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PopCount on ARM64 in Go Assembler

Apropos of Apple’s ARM announcment, I thought I might write up a post on a recent bit of code I wrote that specifically looks at ARM64, and its benchmarks on various hardware.

I’ve been implementing some compact data structures for a project. One of the CPU hotspots for the implementation is the need to run a quick population count across a potentially large bit of memory.

If you’ve never seen population count before, it’s the count of the number of set 1 bits in a byte (or list of bytes) – for example:

0xF3 == 0b11110011
popCount(0xF3) == 6

Now, every reasonable x86_64/amd641 CPU in the past decade or so has a built-in instruction for this: POPCNT. It works like this (in Go Assembler):

MOV    $0xF3, R10  // Store a constant
POPCNT   R10, AX   // AX now equals 6

Go uses the built-in instruction for this in the math/bits via SSA compiler rewrites (which it added in 1.9), but only up to a uint64 at a time; using assembly to loop over a []byte is considerably more efficient

@tmthrgd created a really nice little x86_64-assembly-optimized package at It works great, works around a weird little Intel bug (see the helpful comments) and is still faster than looping and using the Go standard library, which it helpfully benchmarks as well.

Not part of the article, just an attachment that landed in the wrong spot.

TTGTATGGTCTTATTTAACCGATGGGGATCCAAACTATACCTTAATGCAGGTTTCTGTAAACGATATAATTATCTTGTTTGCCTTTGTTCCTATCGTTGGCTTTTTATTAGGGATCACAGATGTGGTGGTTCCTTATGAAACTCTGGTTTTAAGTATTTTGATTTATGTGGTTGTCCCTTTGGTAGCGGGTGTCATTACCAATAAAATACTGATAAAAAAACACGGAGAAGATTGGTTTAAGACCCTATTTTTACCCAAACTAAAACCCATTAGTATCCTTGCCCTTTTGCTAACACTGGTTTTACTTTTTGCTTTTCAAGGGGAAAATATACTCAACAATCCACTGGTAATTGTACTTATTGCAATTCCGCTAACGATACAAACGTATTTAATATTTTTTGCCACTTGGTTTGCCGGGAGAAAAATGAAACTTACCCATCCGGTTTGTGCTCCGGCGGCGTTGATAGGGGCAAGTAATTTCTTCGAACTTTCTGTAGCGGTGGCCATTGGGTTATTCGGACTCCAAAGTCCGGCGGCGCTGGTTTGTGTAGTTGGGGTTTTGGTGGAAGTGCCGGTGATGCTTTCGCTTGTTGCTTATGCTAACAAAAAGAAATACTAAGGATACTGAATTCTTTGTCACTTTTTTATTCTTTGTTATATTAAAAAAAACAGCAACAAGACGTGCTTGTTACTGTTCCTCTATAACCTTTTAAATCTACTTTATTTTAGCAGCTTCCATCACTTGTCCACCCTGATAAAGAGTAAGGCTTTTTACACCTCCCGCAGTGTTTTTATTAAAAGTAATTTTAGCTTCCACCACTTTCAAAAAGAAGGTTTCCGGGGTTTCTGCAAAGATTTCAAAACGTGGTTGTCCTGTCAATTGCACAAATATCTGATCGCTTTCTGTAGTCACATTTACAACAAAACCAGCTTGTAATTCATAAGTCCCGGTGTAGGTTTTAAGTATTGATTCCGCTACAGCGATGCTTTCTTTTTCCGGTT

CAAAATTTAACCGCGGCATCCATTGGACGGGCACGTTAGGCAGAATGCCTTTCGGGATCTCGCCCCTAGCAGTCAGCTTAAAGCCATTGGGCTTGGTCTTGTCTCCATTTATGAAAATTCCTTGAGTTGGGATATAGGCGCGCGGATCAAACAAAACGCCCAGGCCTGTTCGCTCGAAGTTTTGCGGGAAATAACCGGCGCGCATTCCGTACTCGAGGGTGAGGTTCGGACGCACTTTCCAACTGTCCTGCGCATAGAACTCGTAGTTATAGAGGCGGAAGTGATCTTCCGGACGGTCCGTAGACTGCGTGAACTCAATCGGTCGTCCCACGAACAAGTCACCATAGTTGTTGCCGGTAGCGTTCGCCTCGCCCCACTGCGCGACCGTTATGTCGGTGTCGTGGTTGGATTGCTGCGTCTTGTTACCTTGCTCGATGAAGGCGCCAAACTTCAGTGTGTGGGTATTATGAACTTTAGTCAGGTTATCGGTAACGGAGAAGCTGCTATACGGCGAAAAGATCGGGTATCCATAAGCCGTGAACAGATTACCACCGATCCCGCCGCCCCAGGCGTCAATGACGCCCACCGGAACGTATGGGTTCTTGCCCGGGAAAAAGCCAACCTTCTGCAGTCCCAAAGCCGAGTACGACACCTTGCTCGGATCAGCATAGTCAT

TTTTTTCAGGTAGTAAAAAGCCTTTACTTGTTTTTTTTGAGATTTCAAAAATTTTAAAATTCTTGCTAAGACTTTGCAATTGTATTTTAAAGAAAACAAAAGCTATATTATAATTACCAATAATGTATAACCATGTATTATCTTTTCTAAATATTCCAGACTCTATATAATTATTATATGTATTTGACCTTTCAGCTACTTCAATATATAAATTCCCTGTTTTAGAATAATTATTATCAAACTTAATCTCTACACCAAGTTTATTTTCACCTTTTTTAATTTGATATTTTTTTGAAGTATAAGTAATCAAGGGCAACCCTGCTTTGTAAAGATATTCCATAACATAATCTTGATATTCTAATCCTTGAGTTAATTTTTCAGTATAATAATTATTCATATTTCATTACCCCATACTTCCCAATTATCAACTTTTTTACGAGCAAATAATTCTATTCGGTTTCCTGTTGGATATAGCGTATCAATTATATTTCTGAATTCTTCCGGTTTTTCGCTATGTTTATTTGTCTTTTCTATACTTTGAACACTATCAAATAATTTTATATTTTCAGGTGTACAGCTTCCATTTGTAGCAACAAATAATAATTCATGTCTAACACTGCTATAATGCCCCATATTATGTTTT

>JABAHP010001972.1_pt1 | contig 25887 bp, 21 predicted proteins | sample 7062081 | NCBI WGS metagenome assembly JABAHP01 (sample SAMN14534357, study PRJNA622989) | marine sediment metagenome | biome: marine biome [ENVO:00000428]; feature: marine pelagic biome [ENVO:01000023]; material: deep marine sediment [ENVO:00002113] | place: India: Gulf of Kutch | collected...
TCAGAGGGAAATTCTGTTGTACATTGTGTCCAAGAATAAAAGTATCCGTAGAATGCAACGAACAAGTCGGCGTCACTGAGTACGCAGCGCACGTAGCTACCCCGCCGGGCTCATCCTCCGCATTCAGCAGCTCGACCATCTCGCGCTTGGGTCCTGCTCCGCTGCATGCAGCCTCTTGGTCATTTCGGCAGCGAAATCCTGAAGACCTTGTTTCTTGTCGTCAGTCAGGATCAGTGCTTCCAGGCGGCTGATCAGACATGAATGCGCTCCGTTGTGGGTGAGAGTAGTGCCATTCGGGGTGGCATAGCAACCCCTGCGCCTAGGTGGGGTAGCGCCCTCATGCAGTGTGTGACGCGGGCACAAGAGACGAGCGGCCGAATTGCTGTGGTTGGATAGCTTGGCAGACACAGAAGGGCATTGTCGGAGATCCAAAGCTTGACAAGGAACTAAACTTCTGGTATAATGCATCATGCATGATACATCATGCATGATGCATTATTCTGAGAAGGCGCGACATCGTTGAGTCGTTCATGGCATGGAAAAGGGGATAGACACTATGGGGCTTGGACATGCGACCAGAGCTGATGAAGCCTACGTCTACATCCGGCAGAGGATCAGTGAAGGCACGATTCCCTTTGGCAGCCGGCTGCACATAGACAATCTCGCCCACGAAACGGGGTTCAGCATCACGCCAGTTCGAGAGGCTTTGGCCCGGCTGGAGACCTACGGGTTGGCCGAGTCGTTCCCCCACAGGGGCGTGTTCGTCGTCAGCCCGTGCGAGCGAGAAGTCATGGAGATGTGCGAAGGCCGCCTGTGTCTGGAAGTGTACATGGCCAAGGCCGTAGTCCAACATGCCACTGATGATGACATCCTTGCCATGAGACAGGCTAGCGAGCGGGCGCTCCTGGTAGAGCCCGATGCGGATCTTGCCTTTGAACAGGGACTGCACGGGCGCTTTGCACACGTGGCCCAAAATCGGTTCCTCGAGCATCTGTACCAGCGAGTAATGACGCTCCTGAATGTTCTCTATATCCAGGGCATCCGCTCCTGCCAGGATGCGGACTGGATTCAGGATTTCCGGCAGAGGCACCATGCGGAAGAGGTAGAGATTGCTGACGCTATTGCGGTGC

Recently, I picked up one of the new 8GB Raspberry Pi 4s. Loaded it up with the nice new Manjaro 20.06 and set up my usual environment. As a test, I wanted to try my latest WIP data structure code. Of course, the bottleneck was right where I expected it to be: in the population count.

Implementing it

I discovered that ARM64 has a POPCNT-like instruction, logically enough called CNT. I thought, since I’ve been playing with Go assembly for memmove, why not try my hand at the new architecture?

Go already has the SSA-rewrite for OnesCount on ARM (added in 1.11), but again, only a uint64 at a time. There might be some performance on the table.

Official architecture guide at the ready, I got to work. And there was a lot to learn. Some notes:

1. It’s part of the vector suite, NEON

NEON is the name for the addition of vector instructions to the ARM architecture, so I’d be working with both an unfamiliar architecture and its vector instructions.